Each Section in the “Seizing an Alternative” conference launches with a plenary lecture focused on one aspect of Whitehead’s thought particularly relevant to the tracks in that Section. Ignacio Castuera is the plenary speaker for Section VII with a lecture titled, “Spirituality” and will discuss the topic of this post.
Whitehead described what he called “rational religion” in various ways. One of these was “world loyalty” and another was “the art and theory of the internal life.” Because of its size, we divided the discussion of “rational religion,” that is, the wisdom traditions that arose during what Karl Jaspers called “the Axial Age,” into two sections. One deals with the Abrahamic traditions and the other, with Indian, Chinese, and Greek ones. Both of Whitehead’s phrases apply to all, but we judge that the Abrahamic traditions have dealt more with the object of loyalty, and the Indian and Chinese, with what is today often called “spirituality,” what Whitehead described as “the art and theory of the internal life.”
All too often today, at least in the United States, “spirituality” is juxtaposed to “religion” as an alternative. “Spiritual but not religious” has become a cliché. Religion is understood as institutional, hierarchical, dogmatic, otherworldly, legalistic, exclusive, and failing to deal effectively with actual human experience. All these accusations are valid with respect to one form of religion or another. Sadly, it is also the case that the pursuit of spirituality, in its rejection of religion, can be problematic. It often becomes individualist, self-serving, and separated from concerns for justice and peace in the public world.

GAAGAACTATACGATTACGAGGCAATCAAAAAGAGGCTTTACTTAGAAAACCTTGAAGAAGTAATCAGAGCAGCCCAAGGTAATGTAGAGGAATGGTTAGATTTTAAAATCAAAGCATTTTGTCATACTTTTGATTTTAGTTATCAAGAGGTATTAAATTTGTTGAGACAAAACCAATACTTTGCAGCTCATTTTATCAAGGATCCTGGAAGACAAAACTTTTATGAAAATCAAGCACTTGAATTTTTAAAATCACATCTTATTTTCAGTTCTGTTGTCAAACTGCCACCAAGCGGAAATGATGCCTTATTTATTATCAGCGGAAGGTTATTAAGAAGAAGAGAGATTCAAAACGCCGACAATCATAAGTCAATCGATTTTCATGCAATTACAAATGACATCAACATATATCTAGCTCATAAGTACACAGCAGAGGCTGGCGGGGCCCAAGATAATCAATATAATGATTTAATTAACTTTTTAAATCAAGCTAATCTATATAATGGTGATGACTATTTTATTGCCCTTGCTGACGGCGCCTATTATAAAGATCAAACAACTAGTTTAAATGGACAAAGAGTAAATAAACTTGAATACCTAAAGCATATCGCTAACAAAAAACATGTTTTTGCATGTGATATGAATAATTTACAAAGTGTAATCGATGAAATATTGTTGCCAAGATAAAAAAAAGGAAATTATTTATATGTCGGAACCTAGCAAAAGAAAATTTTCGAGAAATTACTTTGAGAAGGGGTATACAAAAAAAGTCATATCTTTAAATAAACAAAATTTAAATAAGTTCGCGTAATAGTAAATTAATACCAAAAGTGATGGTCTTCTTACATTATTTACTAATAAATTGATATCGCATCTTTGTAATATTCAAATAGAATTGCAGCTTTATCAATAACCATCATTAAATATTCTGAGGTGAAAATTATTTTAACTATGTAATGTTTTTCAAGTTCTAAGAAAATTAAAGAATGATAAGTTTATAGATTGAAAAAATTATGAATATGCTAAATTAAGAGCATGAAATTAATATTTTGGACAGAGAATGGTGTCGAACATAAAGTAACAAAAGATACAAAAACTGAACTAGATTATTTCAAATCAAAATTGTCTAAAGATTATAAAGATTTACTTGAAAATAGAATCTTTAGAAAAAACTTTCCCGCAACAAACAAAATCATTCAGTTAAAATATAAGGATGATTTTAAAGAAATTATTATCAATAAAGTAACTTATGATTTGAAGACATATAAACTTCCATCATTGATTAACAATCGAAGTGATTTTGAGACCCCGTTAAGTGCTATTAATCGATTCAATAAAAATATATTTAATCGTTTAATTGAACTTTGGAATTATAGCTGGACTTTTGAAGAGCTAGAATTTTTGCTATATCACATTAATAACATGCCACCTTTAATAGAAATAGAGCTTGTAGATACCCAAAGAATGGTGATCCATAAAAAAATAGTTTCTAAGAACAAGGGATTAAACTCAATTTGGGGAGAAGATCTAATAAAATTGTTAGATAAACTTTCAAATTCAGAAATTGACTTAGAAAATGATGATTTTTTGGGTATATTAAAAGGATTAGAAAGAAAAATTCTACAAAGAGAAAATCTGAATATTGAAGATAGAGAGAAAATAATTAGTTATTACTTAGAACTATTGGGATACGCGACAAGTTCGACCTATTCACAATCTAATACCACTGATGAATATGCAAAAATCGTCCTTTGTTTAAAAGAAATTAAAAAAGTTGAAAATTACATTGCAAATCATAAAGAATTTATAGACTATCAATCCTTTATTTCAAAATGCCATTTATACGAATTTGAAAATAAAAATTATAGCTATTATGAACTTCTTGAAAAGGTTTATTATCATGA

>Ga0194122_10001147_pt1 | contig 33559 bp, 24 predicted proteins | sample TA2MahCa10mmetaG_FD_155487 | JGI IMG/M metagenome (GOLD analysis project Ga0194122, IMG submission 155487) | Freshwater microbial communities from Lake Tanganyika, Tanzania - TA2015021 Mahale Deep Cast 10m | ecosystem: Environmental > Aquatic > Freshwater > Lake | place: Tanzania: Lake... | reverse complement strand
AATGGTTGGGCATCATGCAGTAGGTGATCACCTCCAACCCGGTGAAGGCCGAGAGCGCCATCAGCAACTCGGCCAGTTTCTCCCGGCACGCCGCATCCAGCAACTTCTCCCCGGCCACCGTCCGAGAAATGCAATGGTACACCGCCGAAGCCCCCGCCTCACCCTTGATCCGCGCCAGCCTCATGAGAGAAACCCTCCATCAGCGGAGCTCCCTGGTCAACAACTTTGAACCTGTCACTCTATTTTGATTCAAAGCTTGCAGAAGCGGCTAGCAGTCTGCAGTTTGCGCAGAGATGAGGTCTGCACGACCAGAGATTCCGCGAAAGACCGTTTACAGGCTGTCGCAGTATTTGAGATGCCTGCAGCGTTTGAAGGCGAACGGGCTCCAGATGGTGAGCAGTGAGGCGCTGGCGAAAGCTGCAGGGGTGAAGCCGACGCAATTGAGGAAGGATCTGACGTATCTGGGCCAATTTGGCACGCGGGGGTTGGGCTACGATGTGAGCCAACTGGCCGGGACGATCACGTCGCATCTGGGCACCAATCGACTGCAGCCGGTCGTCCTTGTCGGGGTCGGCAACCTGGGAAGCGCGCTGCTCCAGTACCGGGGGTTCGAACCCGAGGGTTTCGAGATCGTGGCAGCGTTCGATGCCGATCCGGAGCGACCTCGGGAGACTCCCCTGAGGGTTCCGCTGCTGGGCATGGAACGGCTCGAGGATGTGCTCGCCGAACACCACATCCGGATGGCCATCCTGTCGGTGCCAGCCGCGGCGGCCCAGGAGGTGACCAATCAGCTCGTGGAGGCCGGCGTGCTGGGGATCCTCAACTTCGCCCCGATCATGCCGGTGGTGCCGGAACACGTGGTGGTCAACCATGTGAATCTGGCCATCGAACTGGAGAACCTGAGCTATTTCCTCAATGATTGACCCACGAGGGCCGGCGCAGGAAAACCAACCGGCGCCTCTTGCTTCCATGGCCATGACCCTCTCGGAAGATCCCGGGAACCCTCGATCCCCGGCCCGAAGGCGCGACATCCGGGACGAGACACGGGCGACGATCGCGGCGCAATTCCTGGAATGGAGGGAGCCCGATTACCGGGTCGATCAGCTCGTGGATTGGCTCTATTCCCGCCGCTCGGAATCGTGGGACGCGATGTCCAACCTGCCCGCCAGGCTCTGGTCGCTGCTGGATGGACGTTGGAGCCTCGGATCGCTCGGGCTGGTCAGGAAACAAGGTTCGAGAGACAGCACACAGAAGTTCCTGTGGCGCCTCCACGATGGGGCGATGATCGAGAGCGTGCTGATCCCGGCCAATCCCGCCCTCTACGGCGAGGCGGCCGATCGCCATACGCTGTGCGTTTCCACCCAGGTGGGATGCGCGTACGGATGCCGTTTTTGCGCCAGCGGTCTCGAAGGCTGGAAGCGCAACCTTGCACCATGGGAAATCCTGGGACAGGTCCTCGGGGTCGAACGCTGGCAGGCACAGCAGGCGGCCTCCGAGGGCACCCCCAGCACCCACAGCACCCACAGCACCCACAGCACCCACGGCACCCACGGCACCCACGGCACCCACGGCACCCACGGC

Secularists often reject both of these elements of the wisdom traditions. But without world loyalty and healthy development of the internal life we have little chance of responding well to the crises that are already disrupting our lives. One gain might be to give up the word “religion,” which we have retained largely because of its use by Whitehead. It is a Western word often rejected by Easterners as misdescribing their traditions. Its original meaning of “binding together” still points to a great need, but such connotations as otherworldliness, based on widespread accretions over the centuries, may make the term misleading in the West as well. Furthermore, even in Western usage, the Greek tradition is omitted when “the world religions” are listed, whereas it also arose in the “Axial” period and offers its own distinctive contributions. In this section, we will shift from Whitehead’s term, “rational religion” and speak of the “Axial traditions” or the “wisdom traditions.”